Academic journal article Contemporary Nurse : a Journal for the Australian Nursing Profession

Feasibility Study of a Nurse-Led Heart Failure Education Program

Academic journal article Contemporary Nurse : a Journal for the Australian Nursing Profession

Feasibility Study of a Nurse-Led Heart Failure Education Program

Article excerpt

Introduction

More than 6 million Americans suffer from heart failure (HF) which contributes to approximately 287,000 deaths in the US each year (Emory Healthcare, 2014). The prevalence of HF is projected to increase 25% by 2030 (Butler & Kalogeropoulous, 2012). Globally, it is estimated that 23 million people are living with HF worldwide. HF hospitalizations contribute to an estimated cost of $39 billion annually for the American health care system and individuals with HF experience the highest frequency of 30-day readmissions in the US (Butler & Kaloger-opoulous, 2012; Kirby, Dennis, Jayasinghe, & Harris, 2010; Vreeland, Rea, & Montgomery, 2011).

HF-related réadmissions result in more than $15 billion in annual US Medicare expenditures. The US Centers for Medicaid and Medicare Services have recently redesigned its Inpatient Prospective Payment System (IPPS), with the goal of reducing annual Medicare expenditures for 30day readmissions (Averill et al., 2009). The resulting IPPS metrics, designed to penalize hospitals for readmissions within 30-days of discharge, reducing of the hospital's inpatient payments by up to 20% from the US Medicare system (Averill et al., 2009; Bhalla & Kalkut, 2010). Debilitating symptoms associated with HF include breathlessness, fluid retention, and chronic fatigue (Fonarow, 2011; Joynt, Orav, & Jha, 2011a, 2011b). Exacerbation of these symptoms is associated with frequent hospitalizations and serves as key indicators of worsening disease. This underscores the importance of developing programs targeted to improve care after hospital discharge and reduce hospital readmission for individuals living with HF.

Evidence-based guidelines highlight the importance of using a nurse-led education program focused on promoting patient self-care (SC) behaviors for individuals living with HF (Baptiste, Groff-Paris, Mark, & Taylor, 2014; Buck et al., 2012; Riegel et al., 2009; Riegel, Carlson, & Glaser, 2000). The literature is abundant with recommendations for patient SC activities for managing HF that include weight monitoring, adherence to a strict medication regimen and low-salt diet, self-monitoring of symptoms, exercise, and regular provider visits (Buck et al., 2012; Koelling, Johnson, Cody, & Aaronson, 2005; Riegel et al., 2009) These SC activities, in isolation, have proven to be insufficient in improving HF outcomes and reducing readmissions B (Riegel et al., 2000; Riegel et al., 2009). Inadequate SC is identified as a major contributor to recurrent hospitalizations and poor health outcomes for HF patients (Davis et al., 2012). Challenges to SC are evident in HF patients, especially those with experiencing worsening symptoms, decompensation, and frequent hospitalizations (Buck et al., 2012; Davis et al., 2012; Riegel et al., 2009). The authors will describe a nurse-led intervention, targeted to improve SC and reduce 30day readmissions for HF patients. Findings of this feasibility study identified strategies and barriers will be discussed.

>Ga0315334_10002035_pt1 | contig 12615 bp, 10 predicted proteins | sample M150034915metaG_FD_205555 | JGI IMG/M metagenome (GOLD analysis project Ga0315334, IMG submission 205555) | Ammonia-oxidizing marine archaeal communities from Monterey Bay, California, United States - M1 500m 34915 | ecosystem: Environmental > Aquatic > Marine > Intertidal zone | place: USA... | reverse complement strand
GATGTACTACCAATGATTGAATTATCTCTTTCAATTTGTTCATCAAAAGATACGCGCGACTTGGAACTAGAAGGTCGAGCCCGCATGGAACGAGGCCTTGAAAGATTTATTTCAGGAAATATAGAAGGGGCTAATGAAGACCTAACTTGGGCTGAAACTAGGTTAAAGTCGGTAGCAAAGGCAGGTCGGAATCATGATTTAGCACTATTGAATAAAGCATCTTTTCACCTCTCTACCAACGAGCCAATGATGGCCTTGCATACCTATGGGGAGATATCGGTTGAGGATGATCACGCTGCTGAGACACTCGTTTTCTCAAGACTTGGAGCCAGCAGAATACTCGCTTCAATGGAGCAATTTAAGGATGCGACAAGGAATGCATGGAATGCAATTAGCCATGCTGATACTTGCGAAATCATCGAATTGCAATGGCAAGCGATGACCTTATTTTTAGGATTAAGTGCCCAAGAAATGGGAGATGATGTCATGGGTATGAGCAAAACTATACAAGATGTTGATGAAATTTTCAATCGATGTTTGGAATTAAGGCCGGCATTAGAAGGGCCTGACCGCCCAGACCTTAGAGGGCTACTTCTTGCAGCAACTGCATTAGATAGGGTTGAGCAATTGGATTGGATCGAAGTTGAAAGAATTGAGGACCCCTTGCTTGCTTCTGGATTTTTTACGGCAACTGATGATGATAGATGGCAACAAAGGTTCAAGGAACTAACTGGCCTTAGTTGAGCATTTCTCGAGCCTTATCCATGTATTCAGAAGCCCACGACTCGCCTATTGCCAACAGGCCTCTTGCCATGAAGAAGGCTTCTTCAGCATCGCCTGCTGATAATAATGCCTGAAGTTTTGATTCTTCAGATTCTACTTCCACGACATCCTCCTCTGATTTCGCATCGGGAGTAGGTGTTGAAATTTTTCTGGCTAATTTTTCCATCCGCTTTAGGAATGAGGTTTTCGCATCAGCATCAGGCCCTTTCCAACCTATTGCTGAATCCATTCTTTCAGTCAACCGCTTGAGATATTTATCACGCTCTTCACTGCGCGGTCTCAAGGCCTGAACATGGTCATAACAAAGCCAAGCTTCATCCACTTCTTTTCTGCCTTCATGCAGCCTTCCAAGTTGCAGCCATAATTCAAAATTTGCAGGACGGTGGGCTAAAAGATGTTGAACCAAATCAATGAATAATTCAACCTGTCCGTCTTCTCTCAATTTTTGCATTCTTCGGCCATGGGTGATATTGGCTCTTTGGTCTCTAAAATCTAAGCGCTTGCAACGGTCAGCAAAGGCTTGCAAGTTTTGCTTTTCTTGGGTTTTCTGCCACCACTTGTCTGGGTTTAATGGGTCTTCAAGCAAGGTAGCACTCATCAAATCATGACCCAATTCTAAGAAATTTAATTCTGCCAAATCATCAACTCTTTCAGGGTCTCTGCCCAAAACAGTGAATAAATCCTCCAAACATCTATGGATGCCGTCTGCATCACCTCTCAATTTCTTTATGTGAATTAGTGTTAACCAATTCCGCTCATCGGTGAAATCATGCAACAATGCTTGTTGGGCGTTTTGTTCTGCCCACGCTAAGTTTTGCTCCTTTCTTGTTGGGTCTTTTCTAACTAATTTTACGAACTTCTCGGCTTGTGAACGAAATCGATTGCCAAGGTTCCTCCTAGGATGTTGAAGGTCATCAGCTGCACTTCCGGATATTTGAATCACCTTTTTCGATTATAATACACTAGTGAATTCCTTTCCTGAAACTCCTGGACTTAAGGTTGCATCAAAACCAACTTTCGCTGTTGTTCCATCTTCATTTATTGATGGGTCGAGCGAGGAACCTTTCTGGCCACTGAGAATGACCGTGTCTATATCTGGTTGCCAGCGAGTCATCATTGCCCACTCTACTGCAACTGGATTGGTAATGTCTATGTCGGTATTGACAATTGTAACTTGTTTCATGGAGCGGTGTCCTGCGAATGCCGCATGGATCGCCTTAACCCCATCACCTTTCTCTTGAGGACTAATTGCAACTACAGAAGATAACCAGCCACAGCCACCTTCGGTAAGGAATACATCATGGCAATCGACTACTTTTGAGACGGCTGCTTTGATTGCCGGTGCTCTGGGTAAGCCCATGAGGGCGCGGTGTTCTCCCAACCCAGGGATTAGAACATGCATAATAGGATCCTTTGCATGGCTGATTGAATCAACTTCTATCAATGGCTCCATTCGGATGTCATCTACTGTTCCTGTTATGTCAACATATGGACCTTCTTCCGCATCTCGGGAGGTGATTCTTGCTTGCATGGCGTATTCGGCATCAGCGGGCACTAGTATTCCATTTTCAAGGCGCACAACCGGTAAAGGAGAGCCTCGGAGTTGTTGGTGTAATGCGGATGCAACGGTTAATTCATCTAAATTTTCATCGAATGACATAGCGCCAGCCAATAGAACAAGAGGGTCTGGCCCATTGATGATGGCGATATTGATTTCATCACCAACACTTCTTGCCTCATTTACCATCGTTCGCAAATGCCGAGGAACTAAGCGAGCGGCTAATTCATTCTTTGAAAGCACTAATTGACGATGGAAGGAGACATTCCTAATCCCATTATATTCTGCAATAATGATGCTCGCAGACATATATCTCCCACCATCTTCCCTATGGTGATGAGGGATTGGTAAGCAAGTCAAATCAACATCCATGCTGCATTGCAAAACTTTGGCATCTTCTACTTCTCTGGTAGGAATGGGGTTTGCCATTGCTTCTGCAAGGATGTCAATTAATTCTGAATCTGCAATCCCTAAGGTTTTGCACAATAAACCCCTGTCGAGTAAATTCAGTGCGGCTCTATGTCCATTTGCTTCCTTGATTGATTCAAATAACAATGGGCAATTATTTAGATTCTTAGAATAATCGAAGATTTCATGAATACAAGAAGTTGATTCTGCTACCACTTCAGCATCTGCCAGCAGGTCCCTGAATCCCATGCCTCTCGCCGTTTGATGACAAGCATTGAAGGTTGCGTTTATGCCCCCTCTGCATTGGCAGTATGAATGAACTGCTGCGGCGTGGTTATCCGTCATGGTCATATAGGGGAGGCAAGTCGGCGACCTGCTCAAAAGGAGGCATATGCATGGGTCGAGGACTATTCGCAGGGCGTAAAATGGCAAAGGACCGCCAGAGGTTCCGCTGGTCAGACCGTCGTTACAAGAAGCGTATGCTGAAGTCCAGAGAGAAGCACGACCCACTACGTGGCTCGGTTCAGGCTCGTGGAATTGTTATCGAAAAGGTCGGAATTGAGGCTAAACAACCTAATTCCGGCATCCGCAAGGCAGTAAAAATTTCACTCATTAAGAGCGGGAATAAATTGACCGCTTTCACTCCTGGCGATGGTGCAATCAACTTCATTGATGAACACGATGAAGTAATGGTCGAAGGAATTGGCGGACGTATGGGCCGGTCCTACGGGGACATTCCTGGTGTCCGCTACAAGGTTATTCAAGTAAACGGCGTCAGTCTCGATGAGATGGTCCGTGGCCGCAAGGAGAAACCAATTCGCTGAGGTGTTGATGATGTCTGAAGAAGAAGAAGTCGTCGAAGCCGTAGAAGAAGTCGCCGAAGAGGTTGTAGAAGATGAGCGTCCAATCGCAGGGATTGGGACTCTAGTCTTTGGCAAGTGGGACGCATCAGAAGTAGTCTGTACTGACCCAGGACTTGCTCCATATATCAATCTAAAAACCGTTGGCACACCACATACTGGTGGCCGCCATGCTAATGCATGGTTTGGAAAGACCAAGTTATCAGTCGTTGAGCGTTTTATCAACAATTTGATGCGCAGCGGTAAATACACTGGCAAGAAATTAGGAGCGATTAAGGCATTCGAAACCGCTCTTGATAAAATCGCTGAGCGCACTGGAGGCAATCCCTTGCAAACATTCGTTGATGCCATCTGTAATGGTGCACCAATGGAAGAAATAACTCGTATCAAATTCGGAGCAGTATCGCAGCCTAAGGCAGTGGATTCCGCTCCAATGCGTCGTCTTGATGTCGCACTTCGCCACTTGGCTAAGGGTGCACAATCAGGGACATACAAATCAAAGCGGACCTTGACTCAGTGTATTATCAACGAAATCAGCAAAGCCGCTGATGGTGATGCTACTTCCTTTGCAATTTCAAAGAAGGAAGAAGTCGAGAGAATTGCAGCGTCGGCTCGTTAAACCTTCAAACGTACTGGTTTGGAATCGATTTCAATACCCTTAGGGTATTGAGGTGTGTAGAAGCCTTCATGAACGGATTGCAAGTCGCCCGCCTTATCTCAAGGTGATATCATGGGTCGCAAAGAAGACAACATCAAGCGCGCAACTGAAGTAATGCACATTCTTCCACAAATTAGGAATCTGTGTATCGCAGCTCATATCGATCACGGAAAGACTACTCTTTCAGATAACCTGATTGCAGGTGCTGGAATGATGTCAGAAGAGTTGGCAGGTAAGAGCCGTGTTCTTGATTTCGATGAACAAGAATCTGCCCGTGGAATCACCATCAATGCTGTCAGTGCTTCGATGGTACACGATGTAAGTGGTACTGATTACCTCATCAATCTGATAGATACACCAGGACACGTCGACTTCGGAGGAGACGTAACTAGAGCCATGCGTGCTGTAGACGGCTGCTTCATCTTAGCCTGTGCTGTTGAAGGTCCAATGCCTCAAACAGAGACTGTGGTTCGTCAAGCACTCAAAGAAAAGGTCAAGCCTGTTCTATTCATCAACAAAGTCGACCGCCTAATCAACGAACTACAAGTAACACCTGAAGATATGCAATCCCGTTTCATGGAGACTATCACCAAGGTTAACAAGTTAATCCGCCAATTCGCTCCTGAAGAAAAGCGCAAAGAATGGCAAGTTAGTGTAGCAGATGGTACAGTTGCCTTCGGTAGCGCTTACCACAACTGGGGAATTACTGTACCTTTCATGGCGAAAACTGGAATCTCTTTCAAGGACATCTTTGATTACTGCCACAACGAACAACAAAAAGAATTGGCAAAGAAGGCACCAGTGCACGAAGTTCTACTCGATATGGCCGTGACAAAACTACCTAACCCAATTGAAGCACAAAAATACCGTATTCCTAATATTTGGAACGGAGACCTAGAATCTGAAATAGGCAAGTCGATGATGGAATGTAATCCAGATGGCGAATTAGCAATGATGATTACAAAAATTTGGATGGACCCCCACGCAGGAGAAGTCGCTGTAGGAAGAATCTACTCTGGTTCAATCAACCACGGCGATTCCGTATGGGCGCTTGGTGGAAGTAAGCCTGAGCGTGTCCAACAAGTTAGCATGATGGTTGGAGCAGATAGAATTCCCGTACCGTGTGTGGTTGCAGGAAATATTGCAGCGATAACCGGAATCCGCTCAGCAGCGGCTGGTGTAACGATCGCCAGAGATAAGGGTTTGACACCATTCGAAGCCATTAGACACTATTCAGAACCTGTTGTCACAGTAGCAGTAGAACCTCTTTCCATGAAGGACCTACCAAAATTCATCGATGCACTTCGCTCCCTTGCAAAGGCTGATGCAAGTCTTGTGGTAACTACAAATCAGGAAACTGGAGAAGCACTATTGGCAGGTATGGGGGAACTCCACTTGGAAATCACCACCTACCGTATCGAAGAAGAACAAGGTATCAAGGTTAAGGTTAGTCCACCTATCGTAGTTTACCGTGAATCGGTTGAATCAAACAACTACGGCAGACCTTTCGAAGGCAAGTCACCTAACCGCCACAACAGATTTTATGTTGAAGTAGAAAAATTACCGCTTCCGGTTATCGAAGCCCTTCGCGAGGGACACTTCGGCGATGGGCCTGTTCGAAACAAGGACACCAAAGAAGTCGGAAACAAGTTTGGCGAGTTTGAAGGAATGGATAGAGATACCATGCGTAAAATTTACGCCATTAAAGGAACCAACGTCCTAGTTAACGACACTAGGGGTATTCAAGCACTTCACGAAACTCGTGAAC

Previous studies have concluded that interventions focused on patient SC result in fewer 30day readmissions and improve SC behaviors in patients.(Cameron, Worral-Carter, Driscoll, & Stewart, 2009; Chriss, Sheposh, Carlson, & Riegel, 2004; Jovicic, Holroyd-Leduc, & Straus, 2006; Krumholz et al., 2002; Riegel et al., 2009; Shively et al., 2013) Additionally, the literature identifies that the more severe the HF, the greater the challenge to maintain SC (Chriss et al., 2004; Nagy & Wolfe, 1984). Individuals with more severe HF symptoms face challenges in SC maintenance, SC management, and SC confidence associated with the lack of energy to self-manage HF symptoms (Cameron et al., 2009; Chriss et al., 2004; Jovicic et al., 2006; Riegel et al., 2009). The use of a valid and reliable instrument to measure SC behaviors during and after hospitalization is recommended (Baptiste et al., 2014; Buck et al. …

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